A tiny species of deep-ocean shrimp (Rimicaris hybisae) doesn’t look like much, but these unassuming crustaceans may make scientific contributions of galactic proportions. Scientists at NASA’s Jet Propulsion Laboratory in Pasadena, California, are studying these shrimps for clues about how life could exist in conditions similar to those that on other planets. These shrimp are no stranger to extreme environments. They live in massive colonies of up to 2,000 individuals per square meter along the sides of deep-sea vents found within the depths of the Caribbean Sea, where temperatures can reach 399° C (750° F) – and we thought the Devils Hole pupfish were extreme! The vents, located 2,300 to 4,900 meters under the ocean’s surface, are far out of light’s reach. In fact, the tiny crustaceans don’t even have eyes – they navigate to the vents using thermal receptors on the backs of their heads. And, as if those conditions weren’t tough enough, the vents release hydrogen sulfide, which is toxic to most organisms in high concentrations.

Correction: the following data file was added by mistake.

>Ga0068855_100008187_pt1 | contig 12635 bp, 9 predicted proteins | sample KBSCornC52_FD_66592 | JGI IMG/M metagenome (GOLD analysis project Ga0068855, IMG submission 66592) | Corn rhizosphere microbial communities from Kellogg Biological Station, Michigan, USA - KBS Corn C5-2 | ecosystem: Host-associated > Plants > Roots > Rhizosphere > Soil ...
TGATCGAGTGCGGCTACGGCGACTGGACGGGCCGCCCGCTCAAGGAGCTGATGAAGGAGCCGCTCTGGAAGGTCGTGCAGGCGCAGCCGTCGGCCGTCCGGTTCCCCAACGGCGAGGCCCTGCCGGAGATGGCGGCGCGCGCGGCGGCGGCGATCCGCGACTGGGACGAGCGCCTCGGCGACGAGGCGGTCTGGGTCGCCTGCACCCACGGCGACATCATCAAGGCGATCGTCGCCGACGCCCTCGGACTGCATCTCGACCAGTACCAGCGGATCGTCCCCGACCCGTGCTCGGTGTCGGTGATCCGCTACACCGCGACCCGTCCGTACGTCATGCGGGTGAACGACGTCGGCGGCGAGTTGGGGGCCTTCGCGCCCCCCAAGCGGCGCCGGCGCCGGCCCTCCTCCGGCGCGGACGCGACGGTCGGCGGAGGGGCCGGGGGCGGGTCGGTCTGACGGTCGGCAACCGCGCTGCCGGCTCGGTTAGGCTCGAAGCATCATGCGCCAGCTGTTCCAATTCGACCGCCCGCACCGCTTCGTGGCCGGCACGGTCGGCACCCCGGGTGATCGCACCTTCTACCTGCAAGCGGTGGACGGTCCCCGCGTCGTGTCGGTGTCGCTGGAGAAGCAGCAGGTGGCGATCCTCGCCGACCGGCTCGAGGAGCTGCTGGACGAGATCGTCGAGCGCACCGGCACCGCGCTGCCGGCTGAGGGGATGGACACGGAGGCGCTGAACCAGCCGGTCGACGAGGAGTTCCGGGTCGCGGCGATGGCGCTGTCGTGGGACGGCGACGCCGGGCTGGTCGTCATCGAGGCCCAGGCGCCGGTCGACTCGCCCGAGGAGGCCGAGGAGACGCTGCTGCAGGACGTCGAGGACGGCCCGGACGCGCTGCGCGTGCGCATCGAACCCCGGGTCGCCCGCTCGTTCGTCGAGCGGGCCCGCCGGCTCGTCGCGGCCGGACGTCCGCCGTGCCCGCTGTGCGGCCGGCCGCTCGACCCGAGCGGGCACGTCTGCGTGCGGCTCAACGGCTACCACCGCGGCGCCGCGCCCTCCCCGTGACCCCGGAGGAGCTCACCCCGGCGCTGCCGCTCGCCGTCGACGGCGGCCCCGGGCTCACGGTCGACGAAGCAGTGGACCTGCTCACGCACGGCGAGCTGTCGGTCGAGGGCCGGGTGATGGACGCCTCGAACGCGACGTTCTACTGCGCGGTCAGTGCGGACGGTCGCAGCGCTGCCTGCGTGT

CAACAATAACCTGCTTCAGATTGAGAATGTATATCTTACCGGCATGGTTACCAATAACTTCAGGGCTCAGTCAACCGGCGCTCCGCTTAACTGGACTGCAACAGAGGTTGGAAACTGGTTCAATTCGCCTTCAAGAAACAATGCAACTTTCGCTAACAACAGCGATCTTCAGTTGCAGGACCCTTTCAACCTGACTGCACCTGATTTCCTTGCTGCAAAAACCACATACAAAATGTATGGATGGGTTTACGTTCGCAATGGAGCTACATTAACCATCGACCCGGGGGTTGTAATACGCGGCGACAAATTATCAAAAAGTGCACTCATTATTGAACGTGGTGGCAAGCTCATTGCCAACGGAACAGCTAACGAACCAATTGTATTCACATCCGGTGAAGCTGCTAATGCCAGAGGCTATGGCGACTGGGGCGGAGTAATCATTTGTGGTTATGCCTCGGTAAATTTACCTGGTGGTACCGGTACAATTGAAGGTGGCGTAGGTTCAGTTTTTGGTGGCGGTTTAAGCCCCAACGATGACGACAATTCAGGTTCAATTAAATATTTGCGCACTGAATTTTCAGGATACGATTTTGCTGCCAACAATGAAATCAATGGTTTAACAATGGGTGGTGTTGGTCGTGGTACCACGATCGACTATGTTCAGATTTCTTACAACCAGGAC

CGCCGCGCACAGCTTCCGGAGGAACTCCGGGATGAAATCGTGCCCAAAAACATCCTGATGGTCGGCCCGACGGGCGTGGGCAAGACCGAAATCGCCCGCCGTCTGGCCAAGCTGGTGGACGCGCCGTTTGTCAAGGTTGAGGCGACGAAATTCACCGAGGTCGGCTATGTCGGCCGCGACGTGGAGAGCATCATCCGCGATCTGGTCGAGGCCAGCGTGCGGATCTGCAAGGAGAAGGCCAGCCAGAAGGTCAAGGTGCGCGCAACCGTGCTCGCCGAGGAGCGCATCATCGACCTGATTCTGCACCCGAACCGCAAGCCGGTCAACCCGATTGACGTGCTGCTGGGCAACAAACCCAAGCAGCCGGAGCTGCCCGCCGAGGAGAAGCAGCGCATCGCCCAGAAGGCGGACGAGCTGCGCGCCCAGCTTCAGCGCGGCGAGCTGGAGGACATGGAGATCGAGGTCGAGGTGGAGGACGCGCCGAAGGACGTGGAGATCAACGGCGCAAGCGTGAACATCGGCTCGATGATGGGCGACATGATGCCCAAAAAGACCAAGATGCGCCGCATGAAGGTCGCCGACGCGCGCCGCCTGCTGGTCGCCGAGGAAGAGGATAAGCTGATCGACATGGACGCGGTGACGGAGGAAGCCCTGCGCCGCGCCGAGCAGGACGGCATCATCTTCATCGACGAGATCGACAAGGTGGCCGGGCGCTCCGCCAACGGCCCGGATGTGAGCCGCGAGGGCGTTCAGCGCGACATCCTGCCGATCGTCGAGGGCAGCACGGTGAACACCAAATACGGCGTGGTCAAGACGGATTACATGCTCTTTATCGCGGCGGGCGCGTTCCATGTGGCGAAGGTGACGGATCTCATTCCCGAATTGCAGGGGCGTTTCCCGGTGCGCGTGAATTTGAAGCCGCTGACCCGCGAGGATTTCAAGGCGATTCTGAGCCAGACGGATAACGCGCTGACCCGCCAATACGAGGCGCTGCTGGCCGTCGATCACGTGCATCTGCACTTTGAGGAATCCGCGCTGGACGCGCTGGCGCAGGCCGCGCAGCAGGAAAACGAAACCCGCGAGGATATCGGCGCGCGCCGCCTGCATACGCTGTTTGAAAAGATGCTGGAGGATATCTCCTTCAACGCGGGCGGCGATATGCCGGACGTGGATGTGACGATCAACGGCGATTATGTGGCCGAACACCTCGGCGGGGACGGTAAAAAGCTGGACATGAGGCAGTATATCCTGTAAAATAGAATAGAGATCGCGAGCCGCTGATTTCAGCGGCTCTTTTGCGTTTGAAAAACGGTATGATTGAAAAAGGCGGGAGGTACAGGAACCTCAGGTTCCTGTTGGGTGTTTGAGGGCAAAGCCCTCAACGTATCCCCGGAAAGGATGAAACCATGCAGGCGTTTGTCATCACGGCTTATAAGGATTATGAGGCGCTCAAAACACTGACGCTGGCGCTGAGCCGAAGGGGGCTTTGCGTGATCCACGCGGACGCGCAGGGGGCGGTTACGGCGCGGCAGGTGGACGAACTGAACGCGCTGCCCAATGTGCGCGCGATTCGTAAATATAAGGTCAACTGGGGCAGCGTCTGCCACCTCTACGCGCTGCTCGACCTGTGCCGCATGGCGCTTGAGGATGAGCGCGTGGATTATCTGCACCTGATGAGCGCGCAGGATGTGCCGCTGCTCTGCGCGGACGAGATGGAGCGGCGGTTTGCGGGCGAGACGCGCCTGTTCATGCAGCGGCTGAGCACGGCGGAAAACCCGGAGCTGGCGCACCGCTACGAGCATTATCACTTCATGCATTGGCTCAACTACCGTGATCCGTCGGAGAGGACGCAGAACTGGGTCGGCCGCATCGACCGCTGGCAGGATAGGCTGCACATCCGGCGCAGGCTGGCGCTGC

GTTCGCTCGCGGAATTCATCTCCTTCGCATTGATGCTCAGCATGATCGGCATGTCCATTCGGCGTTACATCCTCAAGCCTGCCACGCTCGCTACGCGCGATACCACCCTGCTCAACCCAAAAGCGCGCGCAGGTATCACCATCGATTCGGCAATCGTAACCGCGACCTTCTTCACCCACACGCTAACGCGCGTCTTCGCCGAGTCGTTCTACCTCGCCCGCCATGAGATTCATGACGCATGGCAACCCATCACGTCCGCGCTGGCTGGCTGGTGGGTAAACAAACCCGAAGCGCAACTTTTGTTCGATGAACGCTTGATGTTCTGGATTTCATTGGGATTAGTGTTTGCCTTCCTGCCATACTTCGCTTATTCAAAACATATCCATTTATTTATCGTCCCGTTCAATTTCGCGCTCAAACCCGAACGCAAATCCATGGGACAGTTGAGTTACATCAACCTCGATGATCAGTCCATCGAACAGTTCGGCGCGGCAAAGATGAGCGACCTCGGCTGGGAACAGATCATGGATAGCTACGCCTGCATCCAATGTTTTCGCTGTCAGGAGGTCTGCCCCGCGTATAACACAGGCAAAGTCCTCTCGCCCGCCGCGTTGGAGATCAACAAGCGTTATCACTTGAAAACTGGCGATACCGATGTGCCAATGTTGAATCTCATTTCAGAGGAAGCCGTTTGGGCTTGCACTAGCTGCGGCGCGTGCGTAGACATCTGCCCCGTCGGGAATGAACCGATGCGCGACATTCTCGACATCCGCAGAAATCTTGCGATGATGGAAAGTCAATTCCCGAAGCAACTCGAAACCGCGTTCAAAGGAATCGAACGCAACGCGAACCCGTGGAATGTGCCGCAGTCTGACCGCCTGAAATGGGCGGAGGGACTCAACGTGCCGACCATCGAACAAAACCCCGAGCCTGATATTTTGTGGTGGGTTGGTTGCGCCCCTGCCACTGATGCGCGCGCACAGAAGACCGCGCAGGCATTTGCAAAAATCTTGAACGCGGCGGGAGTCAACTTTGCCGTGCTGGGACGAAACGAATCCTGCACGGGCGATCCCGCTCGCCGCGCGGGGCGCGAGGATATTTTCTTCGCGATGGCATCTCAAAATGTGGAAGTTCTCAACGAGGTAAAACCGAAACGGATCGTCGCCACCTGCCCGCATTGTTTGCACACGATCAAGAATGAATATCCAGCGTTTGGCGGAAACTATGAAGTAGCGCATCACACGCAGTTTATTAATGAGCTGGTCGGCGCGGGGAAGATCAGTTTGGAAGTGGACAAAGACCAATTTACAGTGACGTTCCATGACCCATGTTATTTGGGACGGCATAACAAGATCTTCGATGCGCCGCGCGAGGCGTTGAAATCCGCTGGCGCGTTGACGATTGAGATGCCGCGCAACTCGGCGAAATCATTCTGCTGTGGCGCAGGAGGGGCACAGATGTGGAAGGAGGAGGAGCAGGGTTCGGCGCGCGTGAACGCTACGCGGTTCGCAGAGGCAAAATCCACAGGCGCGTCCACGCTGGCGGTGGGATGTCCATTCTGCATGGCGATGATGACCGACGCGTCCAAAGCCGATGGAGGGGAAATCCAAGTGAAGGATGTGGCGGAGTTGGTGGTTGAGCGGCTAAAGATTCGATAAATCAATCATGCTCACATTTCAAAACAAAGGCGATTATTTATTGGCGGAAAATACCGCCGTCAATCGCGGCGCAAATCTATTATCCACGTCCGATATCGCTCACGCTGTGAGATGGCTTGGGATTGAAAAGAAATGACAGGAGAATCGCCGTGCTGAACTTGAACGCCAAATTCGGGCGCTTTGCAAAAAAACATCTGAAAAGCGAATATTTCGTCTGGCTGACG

While most food webs on Earth receive inputs of energy from the sun, researchers at NASA are studying how much life can be sustained by chemical energy instead at these sunless thermal vents. They discovered that to survive, the shrimp eat sugars produced by bacteria living inside of their mouths and gill covers. These bacteria take advantage of the harsh conditions by using the vents’ hydrogen sulfide to fuel chemosynthesis, a chemical reaction that creates organic materials. While the shrimp can feed off bacteria alone while living in massive colonies near the vents, shrimp living more sparsely in scattered locations switch to eating other crustaceans, snails, and even each other. The scientists believe these conditions may be similar to those found in outer space, particularly on Europa, the glacial moon of Jupiter with a subsurface ocean. These miniscule shrimp, and the bacteria that sustain them, prove that life can survive in extreme conditions – maybe even outside of this world.